The man who puts a giant purple cow in the centre of Edinburgh has branded the Christmas celebrations on Princes Street “tacky”.
Underbelly director Charlie Wood has just taken over the reigns of Edinburgh’s Christmas and Hogmanay programme – and has wasted no time sparking controversy.
Claiming his event gets back to a more traditional feel and has more for children – his swipe at previous years’ offerings claims it was becoming a noisy “Disney-fied” affair.
He said: “I do believe Christmas in Edinburgh was going down a more tacky route.”
Past festivals were run by Durham based She’s Gott It!, run by respected PR veteran Nickie Gott.
Ms Gott was unavailable for comment last night but a spokeswoman for her company was quick to dismiss Mr Wood’s claims.
She said their events were “never on the tacky side” and said the council’s decision to give the contract to Underbelly meant “as far as we’re concerned, they’ve lost the best part of Christmas”.
The move to offer a more gentle, grown-up and traditional Edinburgh Christmas is the brainchild of London-based Underbelly and Edinburgh firm Unique Events, which were jointly awarded a long-term contract for both the Christmas and Hogmanay festivals earlier this year.
The Star Flyer – a hair-raising attraction that will spin passengers almost 60 metres above St Andrew Square – will be the only genuine ride on offer other than a towering Big Wheel – specially shipped over from Australia – and a carousel when the festival starts next Friday.
Under their vision, stalls, bouncy castles and noisy fairground rides are out. While a Christmas tree maze, a train and a Santa’s Grotto in East Princes Street Gardens are in – amid fears the festival was becoming too “adult”. Mr Wood said: “Christmas is about mystery and adventure and we wanted to capture more of those old-fashioned traditions with attractions like the Christmas maze.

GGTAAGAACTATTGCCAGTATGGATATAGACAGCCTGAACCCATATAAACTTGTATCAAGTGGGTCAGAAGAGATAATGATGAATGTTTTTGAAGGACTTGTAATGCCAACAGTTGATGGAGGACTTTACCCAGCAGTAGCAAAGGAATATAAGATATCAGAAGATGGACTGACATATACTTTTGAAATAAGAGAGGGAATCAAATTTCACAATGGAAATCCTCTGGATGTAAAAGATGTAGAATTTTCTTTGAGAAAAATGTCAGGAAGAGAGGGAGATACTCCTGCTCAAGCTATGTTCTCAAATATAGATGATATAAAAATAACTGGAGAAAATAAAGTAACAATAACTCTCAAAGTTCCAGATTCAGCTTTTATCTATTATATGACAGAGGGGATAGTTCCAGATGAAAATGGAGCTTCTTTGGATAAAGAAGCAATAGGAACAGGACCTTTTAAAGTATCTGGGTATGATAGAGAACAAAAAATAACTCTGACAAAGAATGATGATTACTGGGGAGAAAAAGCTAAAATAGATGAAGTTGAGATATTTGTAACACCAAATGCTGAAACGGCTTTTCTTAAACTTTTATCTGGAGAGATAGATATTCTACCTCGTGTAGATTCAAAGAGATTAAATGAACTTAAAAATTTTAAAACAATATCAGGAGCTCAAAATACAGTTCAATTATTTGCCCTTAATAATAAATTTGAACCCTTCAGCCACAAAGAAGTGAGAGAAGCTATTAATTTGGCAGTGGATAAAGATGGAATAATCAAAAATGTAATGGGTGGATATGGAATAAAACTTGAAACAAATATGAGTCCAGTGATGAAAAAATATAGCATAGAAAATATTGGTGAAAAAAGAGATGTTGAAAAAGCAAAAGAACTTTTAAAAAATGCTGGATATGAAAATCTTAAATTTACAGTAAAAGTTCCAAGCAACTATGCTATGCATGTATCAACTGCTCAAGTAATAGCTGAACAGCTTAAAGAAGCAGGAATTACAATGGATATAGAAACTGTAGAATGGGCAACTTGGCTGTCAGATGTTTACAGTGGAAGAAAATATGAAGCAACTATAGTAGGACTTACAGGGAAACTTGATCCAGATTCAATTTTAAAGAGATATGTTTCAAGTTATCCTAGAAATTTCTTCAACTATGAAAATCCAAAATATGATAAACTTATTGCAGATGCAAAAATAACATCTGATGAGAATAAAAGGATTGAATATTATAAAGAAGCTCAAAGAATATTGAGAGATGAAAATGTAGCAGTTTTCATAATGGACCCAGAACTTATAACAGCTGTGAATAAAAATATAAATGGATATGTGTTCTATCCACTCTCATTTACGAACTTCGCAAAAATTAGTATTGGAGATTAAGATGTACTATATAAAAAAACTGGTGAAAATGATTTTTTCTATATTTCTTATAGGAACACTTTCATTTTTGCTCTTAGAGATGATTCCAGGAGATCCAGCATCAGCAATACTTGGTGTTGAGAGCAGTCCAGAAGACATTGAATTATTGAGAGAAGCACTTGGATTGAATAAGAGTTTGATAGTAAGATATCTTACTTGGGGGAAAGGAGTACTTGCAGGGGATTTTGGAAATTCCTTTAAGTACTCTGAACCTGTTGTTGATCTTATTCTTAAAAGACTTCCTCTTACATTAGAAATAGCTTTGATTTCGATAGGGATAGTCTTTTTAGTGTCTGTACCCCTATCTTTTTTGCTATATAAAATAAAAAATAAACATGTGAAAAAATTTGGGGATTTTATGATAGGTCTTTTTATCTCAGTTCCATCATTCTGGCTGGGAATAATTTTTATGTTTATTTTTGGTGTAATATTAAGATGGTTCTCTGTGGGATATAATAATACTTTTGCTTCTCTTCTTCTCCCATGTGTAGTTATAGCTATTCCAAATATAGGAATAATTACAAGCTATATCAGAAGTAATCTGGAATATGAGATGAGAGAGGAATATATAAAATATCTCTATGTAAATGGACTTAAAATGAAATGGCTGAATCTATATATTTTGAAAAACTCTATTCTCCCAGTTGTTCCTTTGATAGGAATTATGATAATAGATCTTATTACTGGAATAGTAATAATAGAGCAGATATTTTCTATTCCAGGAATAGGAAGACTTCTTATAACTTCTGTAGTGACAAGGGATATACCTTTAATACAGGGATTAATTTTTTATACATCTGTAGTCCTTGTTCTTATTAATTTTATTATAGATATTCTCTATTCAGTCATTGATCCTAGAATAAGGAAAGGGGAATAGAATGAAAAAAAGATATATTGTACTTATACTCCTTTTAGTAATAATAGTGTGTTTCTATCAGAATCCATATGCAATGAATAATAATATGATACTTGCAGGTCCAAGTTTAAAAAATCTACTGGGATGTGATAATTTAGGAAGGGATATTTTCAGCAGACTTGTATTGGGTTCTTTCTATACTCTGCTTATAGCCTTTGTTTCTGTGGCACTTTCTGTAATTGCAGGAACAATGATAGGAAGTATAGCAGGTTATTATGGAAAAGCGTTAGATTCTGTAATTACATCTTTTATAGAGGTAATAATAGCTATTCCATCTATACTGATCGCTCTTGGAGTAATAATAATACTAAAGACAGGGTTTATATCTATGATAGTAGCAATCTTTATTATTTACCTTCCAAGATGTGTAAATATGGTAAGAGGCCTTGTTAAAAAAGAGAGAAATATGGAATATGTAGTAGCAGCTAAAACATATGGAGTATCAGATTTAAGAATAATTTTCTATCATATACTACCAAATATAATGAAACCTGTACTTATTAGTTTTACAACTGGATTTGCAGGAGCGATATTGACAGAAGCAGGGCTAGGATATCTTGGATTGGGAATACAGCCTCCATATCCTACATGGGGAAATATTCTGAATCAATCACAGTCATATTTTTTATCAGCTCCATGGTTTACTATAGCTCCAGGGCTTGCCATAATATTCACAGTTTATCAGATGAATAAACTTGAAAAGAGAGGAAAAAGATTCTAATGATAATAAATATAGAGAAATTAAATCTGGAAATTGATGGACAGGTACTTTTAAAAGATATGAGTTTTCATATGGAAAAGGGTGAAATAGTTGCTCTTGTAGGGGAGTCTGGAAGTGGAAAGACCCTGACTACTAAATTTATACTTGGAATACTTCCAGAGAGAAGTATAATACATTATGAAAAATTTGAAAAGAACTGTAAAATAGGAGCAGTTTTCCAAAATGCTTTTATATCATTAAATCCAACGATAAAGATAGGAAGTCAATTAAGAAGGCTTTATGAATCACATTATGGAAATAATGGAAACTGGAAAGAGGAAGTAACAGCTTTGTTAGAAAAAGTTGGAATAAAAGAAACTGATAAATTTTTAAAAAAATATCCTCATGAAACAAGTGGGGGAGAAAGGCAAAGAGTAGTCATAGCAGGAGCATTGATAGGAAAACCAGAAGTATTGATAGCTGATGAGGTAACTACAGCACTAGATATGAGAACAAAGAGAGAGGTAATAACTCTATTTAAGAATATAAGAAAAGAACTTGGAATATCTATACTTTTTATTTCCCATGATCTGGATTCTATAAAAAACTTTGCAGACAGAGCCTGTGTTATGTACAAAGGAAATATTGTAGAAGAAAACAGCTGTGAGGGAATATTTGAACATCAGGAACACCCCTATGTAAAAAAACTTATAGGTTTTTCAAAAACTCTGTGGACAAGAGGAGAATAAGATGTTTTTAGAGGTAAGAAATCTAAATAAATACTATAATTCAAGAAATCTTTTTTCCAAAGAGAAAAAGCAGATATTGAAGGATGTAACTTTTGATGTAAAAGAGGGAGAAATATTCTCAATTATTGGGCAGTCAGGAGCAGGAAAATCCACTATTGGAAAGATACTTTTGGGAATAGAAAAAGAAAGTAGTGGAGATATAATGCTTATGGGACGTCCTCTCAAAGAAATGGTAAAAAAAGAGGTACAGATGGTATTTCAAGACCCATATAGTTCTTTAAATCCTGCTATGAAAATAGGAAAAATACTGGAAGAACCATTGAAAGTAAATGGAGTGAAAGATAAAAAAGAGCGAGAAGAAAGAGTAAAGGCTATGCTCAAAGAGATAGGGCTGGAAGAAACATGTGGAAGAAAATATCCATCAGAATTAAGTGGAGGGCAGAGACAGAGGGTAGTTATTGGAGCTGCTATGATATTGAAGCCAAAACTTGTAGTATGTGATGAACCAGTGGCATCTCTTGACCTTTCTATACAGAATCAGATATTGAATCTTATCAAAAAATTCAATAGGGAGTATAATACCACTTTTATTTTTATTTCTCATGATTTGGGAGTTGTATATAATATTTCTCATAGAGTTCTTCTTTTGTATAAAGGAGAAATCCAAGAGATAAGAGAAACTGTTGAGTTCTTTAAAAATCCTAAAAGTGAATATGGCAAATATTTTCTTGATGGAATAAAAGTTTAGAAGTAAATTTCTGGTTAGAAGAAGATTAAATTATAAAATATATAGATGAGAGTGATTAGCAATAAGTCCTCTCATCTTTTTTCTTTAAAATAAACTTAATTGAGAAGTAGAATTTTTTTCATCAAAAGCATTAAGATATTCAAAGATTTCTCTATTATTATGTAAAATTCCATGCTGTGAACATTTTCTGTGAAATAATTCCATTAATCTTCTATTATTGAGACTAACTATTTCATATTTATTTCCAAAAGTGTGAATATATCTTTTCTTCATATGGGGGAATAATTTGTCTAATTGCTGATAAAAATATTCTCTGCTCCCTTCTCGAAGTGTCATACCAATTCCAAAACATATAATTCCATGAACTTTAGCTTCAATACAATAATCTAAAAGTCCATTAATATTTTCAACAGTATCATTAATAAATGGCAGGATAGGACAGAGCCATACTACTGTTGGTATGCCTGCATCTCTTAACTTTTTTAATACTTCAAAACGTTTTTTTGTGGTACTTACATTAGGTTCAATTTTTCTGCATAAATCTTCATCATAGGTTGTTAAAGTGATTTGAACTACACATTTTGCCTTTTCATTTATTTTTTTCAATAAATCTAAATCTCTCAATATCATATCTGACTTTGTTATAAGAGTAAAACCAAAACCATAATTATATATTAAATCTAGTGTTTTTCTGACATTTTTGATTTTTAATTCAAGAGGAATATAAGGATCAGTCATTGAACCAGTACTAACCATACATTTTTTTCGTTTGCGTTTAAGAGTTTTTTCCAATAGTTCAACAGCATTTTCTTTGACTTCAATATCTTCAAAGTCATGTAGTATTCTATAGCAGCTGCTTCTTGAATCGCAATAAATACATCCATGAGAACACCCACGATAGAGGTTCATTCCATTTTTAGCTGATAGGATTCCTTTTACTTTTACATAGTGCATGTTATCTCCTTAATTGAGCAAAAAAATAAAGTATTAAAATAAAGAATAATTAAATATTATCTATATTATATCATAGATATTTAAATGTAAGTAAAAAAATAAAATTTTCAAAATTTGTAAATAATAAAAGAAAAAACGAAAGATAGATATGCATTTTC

“There is more for children this year. It is not a Disney-fied American version of Christmas or a funfair experience.”
Those behind this year’s market offerings have also been accused of snubbing German traders who have been offering up their continental fare for more than a decade.
But newly-appointed markets chief David Kohlert, who has organised Christmas displays at Hyde Park for the past four years, said the number of German-style stalls was growing from about 35 in 2012 to 70 this year. Echoing Mr Wood, he said the markets would be co-ordinated and more “authentic”, with fir trees and angel decorations used to create a theme unlike previous years.
The new look for the programme has won endorsement already.
Festivals and events champion Councillor Steve Cardownie said he believed the event “had become a bit predictable” in the past. He said: “I think it was getting a bit tired – now these guys are raising the bar higher.”
Edinburgh University graduate and television presenter Sofie Allsopp, who has hosted Christmas specials with sister and real estate guru Kirstie, anticipates a more Victorian affair will strike a chord with residents.“Sometimes Christmas is slightly overcome with the Disney thing,” she said. “It is nice to take it back to the Christmas of Victorian times.”
• Big Wheel: A 42-metre-high Ferris wheel with enclosed heated pods. Nine-minute ride costs £8 for adults.
• Christmas tree maze: A children’s maze (pictured above) with an elves’ workshop at the centre. Entry £4.
• Star Flyer: A 360-degree ride that spins passengers almost 60m off the ground. £7.50.
• Speigeltent: Giant tent in St Andrew Square showing circus-style show Limbo and children’s productions.
• Scottish food and drink market: Specialised stalls selling Scottish produce.
• Helter Skelter: A tower spiral with slide for children.
• German market: Long-running collection of German trade stalls replaced by wider “European” markets.
• Old Edinburgh wheel: The former wheel had open-topped rather than enclosed pods.
• Funfair rides: such as giant bouncy castle and chair swings.